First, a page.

U.S.S. GLOUCESTER in Action at the
Battle of Santiago de Cuba

GLOUCESTER's attack on the FUROR, as seen from INDIANA:

"...By this time we [the U.S.S. INDIANA] were under forced draft and headed for the entrance [of Santiago Harbor]. To port of us was the IOWA and to starboard the converted yacht GLOUCESTER. The yacht was commanded by Lieutenant Commander Richard Wainwright who had been executive officer of the MAINE when she was destroyed in Havana Harbor..."

As the destroyers advanced against us the fire of our secondary battery and the starboard 8 inch turret guns was shifted from the cruisers to them [the Spanish destroyers] and at the same time we sent a signal to the GLOUCESTER, 'Destroyers coming out.' This signal was misunderstood (perhaps purposely). (The GLOUCESTER claimed later that she thought our signal was 'Gunboats close in'). She headed for the Spaniards at full speed running directly into our zone of fire and, before 'Cease firing' could be transmitted to the secondary battery, we barely missed sinking her. Just before the order was obeyed one of our 8-inch shells struck the Spanish destroyer PLUTON, and she disappeared in a great cloud of flame and smoke, which, as it dissipated, showed a few of her people struggling in the water."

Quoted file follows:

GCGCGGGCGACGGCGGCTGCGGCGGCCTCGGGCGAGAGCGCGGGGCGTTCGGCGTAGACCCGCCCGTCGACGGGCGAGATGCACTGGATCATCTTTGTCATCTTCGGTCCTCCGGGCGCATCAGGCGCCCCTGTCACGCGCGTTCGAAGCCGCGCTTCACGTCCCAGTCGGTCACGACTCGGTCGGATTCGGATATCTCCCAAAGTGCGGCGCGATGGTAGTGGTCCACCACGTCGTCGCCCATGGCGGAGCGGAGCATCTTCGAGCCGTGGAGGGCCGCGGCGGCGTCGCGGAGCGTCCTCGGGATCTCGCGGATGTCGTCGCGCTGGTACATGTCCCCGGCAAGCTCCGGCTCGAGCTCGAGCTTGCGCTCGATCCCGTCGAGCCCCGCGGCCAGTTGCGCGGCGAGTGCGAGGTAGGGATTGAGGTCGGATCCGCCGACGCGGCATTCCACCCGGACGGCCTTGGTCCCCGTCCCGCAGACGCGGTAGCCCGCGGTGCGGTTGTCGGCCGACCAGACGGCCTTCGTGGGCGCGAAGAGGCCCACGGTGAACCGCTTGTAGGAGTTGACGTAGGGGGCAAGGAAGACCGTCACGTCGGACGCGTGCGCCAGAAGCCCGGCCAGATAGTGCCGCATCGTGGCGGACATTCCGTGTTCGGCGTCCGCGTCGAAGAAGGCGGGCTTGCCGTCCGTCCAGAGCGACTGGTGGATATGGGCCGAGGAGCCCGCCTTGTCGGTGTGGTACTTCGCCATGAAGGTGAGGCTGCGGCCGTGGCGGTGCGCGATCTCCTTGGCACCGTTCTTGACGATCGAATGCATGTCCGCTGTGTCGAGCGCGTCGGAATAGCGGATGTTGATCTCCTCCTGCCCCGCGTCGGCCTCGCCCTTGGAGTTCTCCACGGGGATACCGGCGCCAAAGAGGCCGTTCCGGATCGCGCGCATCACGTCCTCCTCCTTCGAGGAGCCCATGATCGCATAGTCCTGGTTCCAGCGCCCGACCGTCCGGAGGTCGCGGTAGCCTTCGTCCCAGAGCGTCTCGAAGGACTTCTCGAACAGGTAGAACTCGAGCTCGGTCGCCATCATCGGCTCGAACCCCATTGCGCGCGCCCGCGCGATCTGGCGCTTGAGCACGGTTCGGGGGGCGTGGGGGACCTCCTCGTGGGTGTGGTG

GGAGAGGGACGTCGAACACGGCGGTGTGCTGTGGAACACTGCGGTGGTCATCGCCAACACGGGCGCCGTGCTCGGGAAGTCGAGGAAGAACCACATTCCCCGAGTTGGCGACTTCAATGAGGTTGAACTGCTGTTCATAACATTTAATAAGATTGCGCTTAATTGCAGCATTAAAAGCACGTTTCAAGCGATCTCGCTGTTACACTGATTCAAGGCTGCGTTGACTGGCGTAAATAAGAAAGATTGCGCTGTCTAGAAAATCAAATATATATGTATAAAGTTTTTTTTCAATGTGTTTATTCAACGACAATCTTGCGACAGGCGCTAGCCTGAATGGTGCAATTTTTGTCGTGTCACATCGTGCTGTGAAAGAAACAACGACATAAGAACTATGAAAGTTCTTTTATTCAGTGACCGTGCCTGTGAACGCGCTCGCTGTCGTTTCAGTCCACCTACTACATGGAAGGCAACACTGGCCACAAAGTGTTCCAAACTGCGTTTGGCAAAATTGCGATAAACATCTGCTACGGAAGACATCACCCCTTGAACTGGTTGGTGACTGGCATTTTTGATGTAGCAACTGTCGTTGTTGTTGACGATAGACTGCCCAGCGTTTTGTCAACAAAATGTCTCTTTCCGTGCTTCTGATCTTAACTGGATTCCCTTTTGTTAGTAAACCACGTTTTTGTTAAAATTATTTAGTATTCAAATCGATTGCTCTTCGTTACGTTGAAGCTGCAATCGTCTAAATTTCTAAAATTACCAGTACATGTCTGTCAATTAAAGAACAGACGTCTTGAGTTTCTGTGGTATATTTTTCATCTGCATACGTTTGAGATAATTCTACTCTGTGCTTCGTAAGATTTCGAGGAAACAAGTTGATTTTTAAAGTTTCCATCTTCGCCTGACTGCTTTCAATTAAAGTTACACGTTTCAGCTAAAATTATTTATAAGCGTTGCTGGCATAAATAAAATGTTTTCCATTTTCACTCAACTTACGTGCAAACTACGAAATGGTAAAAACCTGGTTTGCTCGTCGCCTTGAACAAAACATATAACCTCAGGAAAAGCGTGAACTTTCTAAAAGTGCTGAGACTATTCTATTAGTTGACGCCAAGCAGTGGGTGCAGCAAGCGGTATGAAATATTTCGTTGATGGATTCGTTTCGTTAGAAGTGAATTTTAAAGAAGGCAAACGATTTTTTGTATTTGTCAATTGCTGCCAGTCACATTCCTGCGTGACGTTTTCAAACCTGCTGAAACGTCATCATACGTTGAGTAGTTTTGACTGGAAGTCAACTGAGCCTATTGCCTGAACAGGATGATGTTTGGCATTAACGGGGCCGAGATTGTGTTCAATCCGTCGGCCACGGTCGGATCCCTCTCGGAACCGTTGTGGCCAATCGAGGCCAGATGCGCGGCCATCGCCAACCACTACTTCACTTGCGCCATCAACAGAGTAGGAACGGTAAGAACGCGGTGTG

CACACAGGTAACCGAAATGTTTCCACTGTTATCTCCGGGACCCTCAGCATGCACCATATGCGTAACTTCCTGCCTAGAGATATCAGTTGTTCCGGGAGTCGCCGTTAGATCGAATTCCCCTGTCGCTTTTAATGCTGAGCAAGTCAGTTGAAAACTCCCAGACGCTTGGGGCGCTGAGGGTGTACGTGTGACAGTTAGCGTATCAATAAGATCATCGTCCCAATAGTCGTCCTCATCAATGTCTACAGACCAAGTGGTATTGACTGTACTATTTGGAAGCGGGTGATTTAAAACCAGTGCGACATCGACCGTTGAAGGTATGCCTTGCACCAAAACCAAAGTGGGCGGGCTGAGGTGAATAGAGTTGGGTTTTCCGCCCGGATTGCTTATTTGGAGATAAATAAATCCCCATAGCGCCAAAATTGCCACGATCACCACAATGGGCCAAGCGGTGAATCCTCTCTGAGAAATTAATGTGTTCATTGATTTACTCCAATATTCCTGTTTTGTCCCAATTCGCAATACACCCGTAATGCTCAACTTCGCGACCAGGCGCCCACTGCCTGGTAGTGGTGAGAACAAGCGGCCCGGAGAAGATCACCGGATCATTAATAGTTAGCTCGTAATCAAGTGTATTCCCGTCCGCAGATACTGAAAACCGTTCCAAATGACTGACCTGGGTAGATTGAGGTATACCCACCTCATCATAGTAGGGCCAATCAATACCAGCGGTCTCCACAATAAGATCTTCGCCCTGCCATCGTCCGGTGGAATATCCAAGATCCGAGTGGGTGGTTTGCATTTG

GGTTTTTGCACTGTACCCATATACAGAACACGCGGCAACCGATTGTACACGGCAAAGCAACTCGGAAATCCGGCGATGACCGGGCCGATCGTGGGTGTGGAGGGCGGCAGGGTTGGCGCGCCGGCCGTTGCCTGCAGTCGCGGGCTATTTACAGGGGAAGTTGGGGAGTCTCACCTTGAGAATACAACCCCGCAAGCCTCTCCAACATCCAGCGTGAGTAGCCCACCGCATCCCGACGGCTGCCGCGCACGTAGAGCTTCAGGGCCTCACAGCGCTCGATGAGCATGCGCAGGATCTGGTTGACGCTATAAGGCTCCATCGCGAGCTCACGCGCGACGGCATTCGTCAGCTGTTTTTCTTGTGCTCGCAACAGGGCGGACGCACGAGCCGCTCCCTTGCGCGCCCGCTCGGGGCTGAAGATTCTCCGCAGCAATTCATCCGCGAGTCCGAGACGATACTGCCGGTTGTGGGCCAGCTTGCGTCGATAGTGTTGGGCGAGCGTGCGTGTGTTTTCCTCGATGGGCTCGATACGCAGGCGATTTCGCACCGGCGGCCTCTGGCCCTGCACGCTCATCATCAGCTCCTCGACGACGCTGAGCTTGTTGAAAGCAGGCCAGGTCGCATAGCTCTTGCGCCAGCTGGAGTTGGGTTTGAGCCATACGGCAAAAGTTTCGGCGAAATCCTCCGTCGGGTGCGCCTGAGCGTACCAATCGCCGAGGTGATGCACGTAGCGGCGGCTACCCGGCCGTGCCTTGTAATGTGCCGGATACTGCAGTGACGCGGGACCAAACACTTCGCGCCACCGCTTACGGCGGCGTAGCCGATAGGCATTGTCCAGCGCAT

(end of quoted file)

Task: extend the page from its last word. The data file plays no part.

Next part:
"Meanwhile the GLOUCESTER engaged the FUROR at point-blank range; they were almost alongside of each other. We could see the GLOUCESTER's guns tearing her to shreds. Then something happened to the FUROR's steering gear and she commenced running in circles eventually crashing on the rocks."

(The account of Daniel P. Mannix, 3rd, from Mannix, Daniel P., 3rd, "The Old Navy", New York: MacMillan Publishing Co., 1983, p. 50 - see our bibliography)

The View from the FUROR:

"'From the very first,' Lieutenant Commander Diego Carlier of the FUROR reported, 'we received an enormous amount of fire...and were struck by shells of every caliber. We soon commenced to have casualties from the galling fire and many injuries to the ship...' Captain Fernando Villaamil, commanding the destroyer flotilla, was wounded by a shell that hit the bridge. Steam pipes and boilers burst, the engines were damaged, fire broke out, and a magzine exploded. Finally, the servomotor controlling the rudder was put out of commission. The FUROR began circling erractically. The GLOUCESTER raked her with deadly automatic fire at a range of six hundred yards."


(As a service to our readers, clicking on title in red will take you to that book on Amazon.com)

Blow, Michael, A Ship to Remember , (New York: William Morrow and Company, Inc., 1992).

Mannix, Daniel P., 3rd, The Old Navy. (New York: MacMillan Publishing Co., 1983).

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